Comparing Ratios Using Tables & Graphs

Instructor: Lynne Hampson

Lynne Hampson has a Masters in Instr. Design & Bach. in Elem./Spec. Educ. She taught 8 years in Elem. Core, Science, Coding, Microsoft, Internet Safety, and Life Skills.

In this lesson, we will be creating ratio tables to help in making decisions regarding many life circumstances, such as calculating how much money you will earn in a certain number of hours. Using a table to show ratios will produce clues to an outcome that are based upon mathematical evidence.

Comparing Ratios Using Tables & Graphs Vocabulary

Ratios: A comparison of two or more values of objects.

Ratio Table: A box with columns and rows that will show trends in relation to the value of ratios increasing or decreasing. Ratio tables help us to solve real-world questions about the increase or decrease in needs, worth, size, etc.

Using a Ratio Table

The ratio table could be long, or it could be short. It all depends on what information is needed.

Let's say there was a party, and the host was pretty sure there would be 10 people there. The host read a website that said for each 10 people, you will need 20 lbs. (pounds) of turkey.

Then, the host started getting phone calls from friends who just so happened to be driving into town the same time as his party. They said they might stop by for dinner. 'Eek, how much turkey should I buy now?', asked the host.

After that, he got another phone call about some family members who came down with the flu, and could not come to the party. 'Oh dear, now how many guests should I plan for?', he thought.

Then, he had a brain storm idea. He decided to sit down and work out a ratio table to make a final decision.

Remember the information about the turkey servings from above? It's time to put those numbers into action. If there were 10 guests, then 20 lbs. of turkey would be needed. (10:20 ratio)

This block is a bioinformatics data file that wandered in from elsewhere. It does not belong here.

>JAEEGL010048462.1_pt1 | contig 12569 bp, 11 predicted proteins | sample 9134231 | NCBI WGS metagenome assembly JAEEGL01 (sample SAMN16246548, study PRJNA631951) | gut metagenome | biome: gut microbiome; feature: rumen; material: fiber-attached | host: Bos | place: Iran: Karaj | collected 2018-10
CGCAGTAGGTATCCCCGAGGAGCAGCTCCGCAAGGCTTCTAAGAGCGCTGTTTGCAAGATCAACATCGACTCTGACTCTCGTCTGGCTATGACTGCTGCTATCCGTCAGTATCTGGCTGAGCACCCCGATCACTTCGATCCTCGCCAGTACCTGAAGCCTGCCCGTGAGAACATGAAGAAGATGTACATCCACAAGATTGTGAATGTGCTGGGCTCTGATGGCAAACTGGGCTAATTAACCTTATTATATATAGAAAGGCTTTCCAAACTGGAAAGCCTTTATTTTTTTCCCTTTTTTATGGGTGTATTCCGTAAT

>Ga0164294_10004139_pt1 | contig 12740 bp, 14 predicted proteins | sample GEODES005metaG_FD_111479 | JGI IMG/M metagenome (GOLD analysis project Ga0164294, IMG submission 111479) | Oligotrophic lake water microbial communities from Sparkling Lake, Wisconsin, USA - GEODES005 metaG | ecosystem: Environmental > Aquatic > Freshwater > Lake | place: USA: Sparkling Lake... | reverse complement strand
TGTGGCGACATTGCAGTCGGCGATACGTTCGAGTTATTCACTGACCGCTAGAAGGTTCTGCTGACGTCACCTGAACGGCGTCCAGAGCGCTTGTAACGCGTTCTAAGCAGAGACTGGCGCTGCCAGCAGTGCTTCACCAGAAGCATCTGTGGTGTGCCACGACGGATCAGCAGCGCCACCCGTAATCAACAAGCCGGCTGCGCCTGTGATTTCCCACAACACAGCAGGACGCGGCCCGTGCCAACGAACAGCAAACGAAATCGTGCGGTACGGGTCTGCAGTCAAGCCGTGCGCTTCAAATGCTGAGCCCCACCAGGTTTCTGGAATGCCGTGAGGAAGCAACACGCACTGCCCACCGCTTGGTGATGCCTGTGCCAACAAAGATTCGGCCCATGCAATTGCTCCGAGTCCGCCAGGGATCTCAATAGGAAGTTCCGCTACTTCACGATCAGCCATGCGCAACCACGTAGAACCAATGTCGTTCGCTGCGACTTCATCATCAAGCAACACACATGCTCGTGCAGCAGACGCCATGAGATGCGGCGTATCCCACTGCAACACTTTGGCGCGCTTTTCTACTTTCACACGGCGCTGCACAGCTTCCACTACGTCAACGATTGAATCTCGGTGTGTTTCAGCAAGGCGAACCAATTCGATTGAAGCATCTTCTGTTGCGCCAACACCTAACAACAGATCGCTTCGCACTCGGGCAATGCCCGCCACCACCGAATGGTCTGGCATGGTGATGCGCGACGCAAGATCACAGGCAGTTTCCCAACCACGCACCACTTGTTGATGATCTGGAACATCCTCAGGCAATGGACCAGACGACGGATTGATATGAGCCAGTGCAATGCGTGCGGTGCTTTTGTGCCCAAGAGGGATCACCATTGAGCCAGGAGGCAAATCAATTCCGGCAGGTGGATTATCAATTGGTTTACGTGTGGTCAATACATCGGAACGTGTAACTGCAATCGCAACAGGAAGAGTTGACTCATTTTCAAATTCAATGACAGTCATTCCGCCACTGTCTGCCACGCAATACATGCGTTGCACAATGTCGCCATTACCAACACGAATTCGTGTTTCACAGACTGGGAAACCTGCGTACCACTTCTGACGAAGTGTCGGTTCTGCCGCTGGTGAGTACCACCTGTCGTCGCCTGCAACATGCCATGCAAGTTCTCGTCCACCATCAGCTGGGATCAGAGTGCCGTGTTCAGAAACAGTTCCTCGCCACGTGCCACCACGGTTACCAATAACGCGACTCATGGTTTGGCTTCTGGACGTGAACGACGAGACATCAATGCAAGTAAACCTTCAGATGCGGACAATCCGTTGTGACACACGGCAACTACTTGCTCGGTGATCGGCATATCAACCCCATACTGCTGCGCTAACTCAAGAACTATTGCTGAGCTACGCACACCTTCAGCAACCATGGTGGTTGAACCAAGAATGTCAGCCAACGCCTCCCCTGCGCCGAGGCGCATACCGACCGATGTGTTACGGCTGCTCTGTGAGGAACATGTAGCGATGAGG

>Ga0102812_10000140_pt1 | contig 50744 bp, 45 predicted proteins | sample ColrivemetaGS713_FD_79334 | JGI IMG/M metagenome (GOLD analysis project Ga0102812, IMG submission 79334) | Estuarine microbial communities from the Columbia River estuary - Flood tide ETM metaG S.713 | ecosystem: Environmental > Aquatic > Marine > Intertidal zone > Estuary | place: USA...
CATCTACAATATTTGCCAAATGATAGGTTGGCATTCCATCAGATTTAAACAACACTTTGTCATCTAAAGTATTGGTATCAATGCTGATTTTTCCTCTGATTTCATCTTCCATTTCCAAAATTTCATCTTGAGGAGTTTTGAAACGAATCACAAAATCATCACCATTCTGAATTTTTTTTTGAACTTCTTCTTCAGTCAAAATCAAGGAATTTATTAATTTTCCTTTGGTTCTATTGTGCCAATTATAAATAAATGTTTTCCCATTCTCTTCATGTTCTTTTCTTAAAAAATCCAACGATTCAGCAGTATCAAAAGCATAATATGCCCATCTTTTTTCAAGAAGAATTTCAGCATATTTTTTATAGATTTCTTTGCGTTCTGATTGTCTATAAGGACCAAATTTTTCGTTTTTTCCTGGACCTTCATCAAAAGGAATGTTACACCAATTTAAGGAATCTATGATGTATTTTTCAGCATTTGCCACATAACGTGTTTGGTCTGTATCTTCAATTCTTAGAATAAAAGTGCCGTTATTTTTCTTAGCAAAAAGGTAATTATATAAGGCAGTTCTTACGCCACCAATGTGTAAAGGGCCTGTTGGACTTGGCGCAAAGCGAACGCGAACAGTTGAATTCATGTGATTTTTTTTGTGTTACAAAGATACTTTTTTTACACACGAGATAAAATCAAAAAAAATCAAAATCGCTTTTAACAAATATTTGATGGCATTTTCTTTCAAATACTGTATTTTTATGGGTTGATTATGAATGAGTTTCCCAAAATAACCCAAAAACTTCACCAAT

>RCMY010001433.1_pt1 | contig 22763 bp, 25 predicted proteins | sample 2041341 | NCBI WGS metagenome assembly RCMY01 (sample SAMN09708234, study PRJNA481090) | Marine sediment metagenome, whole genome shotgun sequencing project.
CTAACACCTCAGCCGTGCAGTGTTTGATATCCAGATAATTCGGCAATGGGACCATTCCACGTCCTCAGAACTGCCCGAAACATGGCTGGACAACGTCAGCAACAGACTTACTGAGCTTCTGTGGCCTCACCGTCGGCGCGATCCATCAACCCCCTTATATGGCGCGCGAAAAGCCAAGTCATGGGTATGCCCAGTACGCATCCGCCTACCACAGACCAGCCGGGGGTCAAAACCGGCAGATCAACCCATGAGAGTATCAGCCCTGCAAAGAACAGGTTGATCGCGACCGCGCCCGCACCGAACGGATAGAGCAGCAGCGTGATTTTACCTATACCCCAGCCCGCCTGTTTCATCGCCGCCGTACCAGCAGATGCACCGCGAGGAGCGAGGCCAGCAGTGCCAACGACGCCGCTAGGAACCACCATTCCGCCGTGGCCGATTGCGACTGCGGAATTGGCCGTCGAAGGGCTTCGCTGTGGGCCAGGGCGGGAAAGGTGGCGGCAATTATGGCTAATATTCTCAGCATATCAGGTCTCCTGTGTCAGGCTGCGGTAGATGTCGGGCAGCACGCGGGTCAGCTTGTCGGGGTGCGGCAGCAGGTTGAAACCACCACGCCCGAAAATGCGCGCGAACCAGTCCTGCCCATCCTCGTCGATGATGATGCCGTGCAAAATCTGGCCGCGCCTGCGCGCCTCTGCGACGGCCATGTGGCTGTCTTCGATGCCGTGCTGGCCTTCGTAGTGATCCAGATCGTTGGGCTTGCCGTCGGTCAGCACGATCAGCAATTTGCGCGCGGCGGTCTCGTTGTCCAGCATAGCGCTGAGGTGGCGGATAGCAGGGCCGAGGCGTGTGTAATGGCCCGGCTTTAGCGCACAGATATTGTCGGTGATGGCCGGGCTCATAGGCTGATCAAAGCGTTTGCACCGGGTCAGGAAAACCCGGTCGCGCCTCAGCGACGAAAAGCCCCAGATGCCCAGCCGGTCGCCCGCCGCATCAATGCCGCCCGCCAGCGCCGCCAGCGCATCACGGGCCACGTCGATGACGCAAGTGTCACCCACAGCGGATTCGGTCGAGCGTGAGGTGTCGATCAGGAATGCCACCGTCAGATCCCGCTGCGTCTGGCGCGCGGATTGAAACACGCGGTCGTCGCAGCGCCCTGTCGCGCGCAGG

The table started out like this:


Then, he thought, 'What if I had 15 people come to my party?' So, he wrote 15 down as a possible scenario, under 'Number of People'. You can see the example below, but how did he come up with 30 lbs. of turkey on the other side?


  • This problem involves an algebraic problem such as this: 10 x = 20.
  • Since division is the opposite of multiplication, we could also use division. 20 / 10 = _____.
  • Either way, you will come up with the same answer, 2.

Making a Rule

The rule is found by the beginning ratio, and then it is transferred to the other ratios. It is the information you begin with in the word problem. The rule here is: the number of people attending the party must be multiplied by 2 to find the amount of turkey they will need to eat at the party.

Now that you figured that out, go ahead and see how many pounds of turkey the guests will need if there were 20 people. Then, check your answer below:


A ratio table can calculate how much to serve more people, and it also allows calculation for less people than intended.

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